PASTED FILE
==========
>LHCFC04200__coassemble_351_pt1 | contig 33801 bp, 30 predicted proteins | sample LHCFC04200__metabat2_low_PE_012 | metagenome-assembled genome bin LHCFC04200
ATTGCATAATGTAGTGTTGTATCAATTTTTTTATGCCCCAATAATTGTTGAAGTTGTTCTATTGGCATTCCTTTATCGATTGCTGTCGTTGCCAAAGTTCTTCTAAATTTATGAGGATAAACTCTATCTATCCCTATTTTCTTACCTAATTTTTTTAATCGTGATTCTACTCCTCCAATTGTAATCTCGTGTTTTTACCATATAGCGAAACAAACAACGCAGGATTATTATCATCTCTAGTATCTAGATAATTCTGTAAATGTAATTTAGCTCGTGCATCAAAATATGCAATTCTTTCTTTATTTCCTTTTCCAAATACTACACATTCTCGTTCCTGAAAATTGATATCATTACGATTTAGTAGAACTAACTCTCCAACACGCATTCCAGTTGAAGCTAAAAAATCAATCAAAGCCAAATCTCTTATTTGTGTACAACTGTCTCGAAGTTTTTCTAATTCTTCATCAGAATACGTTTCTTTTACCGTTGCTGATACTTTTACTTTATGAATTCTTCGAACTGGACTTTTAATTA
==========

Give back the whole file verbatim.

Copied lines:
>LHCFC04200__coassemble_351_pt1 | contig 33801 bp, 30 predicted proteins | sample LHCFC04200__metabat2_low_PE_012 | metagenome-assembled genome bin LHCFC04200
ATTGCATAATGTAGTGTTGTATCAATTTTTTTATGCCCCAATAATTGTTGAAGTTGTTCTATTGGCATTCCTTTATCGATTGCTGTCGTTGCCAAAGTTCTTCTAAATTTATGAGGATAAACTCTATCTATCCCTATTTTCTTACCTAATTTTTTTAATCGTGATTCTACTCCTCCAATTGTAATCTCGTGTTTTTACCATATAGCGAAACAAACAACGCAGGATTATTATCATCTCTAGTATCTAGATAATTCTGTAAATGTAATTTAGCTCGTGCATCAAAATATGCAATTCTTTCTTTATTTCCTTTTCCAAATACTACACATTCTCGTTCCTGAAAATTGATATCATTACGATTTAGTAGAACTAACTCTCCAACACGCATTCCAGTTGAAGCTAAAAAATCAATCAAAGCCAAATCTCTTATTTGTGTACAACTGTCTCGAAGTTTTTCTAATTCTTCATCAGAATACGTTTCTTTTACCGTTGCTGATACTTTTACTTTATGAATTCTTCGAACTGGACTTTTAATTA